The Train for Diamond Creek.


There was movement on the station, for the word had got around

that the train for Diamond Creek might leave on time

for the first time in four weeks, so with hardly any sound

five hundred feet traversed the inlaid grime.

All the tired and weary workers from the offices and shops

were mustered through the one gate on the right,

and on the ramp each hurrying foot with muted joy clip-clops

in the hope of getting home on time tonight.


There was Harrison, who drove his car till ulcers cut him down,

an old man with his hair as white as snow;

but when that train door opened he would board it with a bound,

and make the dapper businessman look slow.

And Clancy of the Housing Loans could make him look a hack,

though he staggered, and appeared to need his cane,

for never passenger got out the door ere Clancy beat him back;

he had learnt politeness makes you miss the train.


And one there was, a lady with a wistful simple face

and a beauty which with breeding seemed ingrained.

Angelic eyes looked troubled at the headlong hurtling race

from which with calm demeanour she refrained.

She was young and strong and wiry - just the sort who might get on

if she hobbled quickly on her platform shoes,

but she took her slowness calmly, in no way woebegone,

as if there were no waiting train to lose.


The old man looked towards her, briefly halting in his stride,

and he said, "She cannot know the Melbourne trains.

If she lingers at the newsstand she must soon be forced to ride

with her toenails in the doorway and her fingers all chilblains

as they hold the doors apart." But on Clancy dragged his friend.

"She will dawdle past the doorways till she sees

some callow youth whom her ruby lips and flashing eyes can bend,

and she'll travel in his seat, or on his knees."


A thousand men roam Melbourne's streets, all looking for a job,

and many try the railways soon or late.

And a team of smart selectors screen the ever-thronging mob

for the men who call the trains at Princes' Gate.

Many men speak English, and they have no other tongue;

all these are turned away without a test,

unless they have some permanent congestion of the lung,

in which case they may try out with the rest.



They test them out in Arabic, or Hindu, or Swahili,

and ask them questions no one ever knew,

and a fellow who spoke Greek and Hebrew got a job there nearly,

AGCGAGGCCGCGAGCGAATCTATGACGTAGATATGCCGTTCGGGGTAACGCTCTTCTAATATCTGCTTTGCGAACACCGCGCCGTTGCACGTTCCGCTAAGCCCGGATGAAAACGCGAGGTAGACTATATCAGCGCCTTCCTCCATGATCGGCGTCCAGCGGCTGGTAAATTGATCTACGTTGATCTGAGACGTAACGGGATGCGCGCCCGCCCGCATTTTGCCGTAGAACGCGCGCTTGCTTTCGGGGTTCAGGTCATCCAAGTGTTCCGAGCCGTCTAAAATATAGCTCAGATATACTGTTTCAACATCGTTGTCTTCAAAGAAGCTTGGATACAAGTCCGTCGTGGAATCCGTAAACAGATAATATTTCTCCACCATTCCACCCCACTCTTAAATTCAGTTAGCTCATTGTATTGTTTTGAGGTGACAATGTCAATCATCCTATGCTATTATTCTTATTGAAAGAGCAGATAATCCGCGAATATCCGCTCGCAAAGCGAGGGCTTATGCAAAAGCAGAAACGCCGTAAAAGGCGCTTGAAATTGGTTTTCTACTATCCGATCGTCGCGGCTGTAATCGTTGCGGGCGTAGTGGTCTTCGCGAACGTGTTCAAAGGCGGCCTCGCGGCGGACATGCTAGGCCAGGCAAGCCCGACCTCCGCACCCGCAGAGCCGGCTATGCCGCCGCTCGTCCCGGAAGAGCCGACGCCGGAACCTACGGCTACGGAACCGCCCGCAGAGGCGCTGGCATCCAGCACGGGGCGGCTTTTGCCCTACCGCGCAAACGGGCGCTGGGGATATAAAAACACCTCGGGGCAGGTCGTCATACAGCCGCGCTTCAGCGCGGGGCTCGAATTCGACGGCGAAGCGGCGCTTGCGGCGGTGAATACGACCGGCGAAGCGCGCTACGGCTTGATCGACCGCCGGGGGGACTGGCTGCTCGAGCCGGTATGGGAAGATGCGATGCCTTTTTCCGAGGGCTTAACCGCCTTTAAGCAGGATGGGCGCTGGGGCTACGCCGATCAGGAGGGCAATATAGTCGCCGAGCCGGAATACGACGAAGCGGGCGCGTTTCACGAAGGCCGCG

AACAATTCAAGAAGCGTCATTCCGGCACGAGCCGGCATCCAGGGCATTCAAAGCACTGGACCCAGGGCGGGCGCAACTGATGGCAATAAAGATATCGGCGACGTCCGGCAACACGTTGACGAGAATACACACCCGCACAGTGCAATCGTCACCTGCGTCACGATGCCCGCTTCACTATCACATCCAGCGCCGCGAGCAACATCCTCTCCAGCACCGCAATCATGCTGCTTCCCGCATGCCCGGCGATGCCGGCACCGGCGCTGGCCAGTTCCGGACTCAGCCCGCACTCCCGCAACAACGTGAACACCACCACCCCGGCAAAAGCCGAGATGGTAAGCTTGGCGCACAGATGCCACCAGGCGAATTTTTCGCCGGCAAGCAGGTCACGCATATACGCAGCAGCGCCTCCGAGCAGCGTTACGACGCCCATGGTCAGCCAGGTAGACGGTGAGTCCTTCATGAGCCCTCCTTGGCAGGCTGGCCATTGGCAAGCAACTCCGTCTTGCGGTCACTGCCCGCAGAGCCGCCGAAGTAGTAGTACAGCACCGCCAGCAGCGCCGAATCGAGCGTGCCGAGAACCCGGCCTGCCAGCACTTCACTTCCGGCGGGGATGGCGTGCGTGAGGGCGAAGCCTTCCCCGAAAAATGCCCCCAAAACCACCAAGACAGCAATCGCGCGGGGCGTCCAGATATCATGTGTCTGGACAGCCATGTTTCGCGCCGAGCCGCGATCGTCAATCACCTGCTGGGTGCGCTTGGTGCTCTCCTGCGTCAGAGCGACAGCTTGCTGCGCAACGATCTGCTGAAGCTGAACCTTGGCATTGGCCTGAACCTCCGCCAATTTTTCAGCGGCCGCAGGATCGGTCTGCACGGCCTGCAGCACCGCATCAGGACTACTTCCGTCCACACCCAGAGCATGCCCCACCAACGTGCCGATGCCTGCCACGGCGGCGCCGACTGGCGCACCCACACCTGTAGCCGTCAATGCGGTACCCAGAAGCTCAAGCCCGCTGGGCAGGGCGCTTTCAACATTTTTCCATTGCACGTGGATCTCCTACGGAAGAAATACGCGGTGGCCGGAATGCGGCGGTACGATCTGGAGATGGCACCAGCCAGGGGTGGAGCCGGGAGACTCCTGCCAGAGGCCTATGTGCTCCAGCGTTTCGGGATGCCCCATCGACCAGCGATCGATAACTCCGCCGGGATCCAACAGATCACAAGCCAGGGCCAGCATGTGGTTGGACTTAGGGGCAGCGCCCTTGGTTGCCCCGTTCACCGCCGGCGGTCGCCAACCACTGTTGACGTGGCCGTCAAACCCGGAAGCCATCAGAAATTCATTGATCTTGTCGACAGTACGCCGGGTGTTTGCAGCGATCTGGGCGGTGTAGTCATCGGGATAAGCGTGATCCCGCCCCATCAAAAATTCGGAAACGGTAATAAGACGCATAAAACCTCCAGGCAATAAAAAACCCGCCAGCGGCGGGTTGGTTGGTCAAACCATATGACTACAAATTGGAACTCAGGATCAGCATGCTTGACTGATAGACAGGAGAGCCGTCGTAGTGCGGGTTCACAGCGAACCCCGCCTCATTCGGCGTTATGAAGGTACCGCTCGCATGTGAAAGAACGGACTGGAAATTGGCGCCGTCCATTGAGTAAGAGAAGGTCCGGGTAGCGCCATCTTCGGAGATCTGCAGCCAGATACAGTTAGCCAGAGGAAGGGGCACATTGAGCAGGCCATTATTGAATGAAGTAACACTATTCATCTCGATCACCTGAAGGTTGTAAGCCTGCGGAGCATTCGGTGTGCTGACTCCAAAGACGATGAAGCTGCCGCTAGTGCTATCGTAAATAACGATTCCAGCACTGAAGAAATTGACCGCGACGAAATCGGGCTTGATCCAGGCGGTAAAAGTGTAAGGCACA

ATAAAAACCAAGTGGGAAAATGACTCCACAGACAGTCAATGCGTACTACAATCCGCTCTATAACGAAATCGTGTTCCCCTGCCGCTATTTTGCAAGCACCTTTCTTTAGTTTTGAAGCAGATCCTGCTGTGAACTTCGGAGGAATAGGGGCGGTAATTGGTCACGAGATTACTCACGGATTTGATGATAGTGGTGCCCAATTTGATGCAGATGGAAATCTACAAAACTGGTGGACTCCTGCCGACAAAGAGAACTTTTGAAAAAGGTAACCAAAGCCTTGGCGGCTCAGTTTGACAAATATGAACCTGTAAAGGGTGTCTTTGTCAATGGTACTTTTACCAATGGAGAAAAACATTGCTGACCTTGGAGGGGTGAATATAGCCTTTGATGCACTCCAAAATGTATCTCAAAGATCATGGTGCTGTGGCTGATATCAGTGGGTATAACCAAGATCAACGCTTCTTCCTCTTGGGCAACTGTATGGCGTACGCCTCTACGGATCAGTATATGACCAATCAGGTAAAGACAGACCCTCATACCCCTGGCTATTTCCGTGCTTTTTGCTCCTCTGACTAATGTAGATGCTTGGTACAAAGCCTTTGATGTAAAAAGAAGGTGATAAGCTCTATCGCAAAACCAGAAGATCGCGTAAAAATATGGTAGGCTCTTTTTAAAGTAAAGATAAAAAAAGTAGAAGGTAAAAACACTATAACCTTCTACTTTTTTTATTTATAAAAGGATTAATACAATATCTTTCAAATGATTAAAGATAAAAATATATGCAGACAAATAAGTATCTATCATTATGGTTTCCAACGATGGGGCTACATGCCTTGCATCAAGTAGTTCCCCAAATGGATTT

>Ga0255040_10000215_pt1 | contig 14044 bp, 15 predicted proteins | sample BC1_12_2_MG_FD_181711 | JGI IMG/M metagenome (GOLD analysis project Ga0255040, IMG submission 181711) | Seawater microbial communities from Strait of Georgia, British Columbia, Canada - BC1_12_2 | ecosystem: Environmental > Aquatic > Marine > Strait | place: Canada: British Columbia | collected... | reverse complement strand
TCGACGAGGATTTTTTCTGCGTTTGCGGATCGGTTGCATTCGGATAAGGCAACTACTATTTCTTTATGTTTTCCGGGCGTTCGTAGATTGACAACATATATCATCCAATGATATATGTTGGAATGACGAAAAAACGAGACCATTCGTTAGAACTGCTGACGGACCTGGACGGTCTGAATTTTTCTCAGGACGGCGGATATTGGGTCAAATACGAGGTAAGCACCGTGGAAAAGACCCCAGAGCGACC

but he failed because he spoke good English too.

So the passengers crammed quickly on, and minutes ticked away;

and never does the clock's hand move so slow

as in those minutes just before you hear a ghost voice say,

"Trine on pledforn therdeen no a go.


"Instad is now trine on pledforn twaluf, and it leave

in two minute and thairdy second taime."

There is never time to argue, never is time to grieve,

you must pick a point across at which to aim,

then a seething tide of people - and I choose my word with care -

crosses the dusty platform in a flash,

and they sit and stand and huddle with a silent, waiting stare

while the tiny spaces fill with cigarette ash.


So they sat there, and they sat there, and they sat, in silent strain

till the carriages on thirteen trundled out.

But no voice in toneless triumph told them that had been their train,

and hope of getting home began to sprout.

"trine a Dime an Cric, stop alla stashe on twalf,

Stencleer," came the voice, and soon they moved

and a blast of freezing air came in, and restored to semi-health

all the suffocating cattle, and their humour soon improved.


A mood of mild euphoria soon filled the carriage air,

together with the particles of iron from the rails,

and Clancy thought the scenery was more than passing fair

as the backyard washing bloomed like tacking sails.

But some there were who blubbered, and with sympathy were met,

as the juggernaught rushed into night unstopping

and through Jolimont and Richmond slowly thundered like a jet

while its captives' tears fell quietly on their shopping.


But Harrison and Clancy sat impassive on their seats.

They knew "stopping at all stations" is just sound,

and all trains stop at Clifton Hill, where different pathways meet,

so those wanting to retrace could turn around.

As they slithered to a stop many heads came poking through

seeking any reassurance from the sign

which said, "Next train, Diamond Creek," but the regulars all knew

they would only know for sure along the line.



Many brows were sweating as the carriages moved off

but the clanking train turned truly to the right,

and Clancy now allowed himself a single nervous cough,

for it seemed that this might be their lucky night.

Their silent hearts were singing, though their faces stayed impassive,

and cheerful souls with unbroken poker faces

stopped upon their local platform, and slammed the massive

doors, and faded off like phantom traces.


Only one straight track remained, and through the night they sped,

and Heidelberg, where Harrison rose swiftly to his feet,

at last appeared in sight. "Nice trip for once," old Clancy said,

as Harrison walked off, and he watched him to the street.

The stationmaster stood impassive, his face a mask of stone,

for years of work had steeled his heart from pity.

He listened without comment as the train let out a groan

as it left the station backward, toward the city.